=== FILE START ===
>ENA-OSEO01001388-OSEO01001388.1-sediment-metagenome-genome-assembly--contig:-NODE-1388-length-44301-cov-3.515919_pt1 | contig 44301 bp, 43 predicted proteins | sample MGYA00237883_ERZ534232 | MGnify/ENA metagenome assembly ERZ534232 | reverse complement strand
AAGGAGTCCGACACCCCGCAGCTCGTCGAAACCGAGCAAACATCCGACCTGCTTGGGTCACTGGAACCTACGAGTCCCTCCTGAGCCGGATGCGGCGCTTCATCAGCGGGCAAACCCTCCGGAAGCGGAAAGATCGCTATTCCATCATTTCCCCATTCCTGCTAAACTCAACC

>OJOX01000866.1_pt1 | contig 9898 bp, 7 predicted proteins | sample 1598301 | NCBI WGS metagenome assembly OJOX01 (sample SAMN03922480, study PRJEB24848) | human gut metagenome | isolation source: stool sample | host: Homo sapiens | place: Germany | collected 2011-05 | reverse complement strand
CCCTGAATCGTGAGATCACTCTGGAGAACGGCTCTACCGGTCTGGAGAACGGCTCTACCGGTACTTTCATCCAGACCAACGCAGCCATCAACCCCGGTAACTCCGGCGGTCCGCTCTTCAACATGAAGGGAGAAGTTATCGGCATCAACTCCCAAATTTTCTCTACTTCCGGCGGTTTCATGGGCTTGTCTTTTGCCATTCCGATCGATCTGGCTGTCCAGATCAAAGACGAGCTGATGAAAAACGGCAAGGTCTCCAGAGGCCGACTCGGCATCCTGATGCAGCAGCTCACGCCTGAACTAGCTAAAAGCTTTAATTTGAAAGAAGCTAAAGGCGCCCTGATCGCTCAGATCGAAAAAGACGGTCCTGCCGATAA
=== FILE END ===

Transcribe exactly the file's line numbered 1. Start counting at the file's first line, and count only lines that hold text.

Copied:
>ENA-OSEO01001388-OSEO01001388.1-sediment-metagenome-genome-assembly--contig:-NODE-1388-length-44301-cov-3.515919_pt1 | contig 44301 bp, 43 predicted proteins | sample MGYA00237883_ERZ534232 | MGnify/ENA metagenome assembly ERZ534232 | reverse complement strand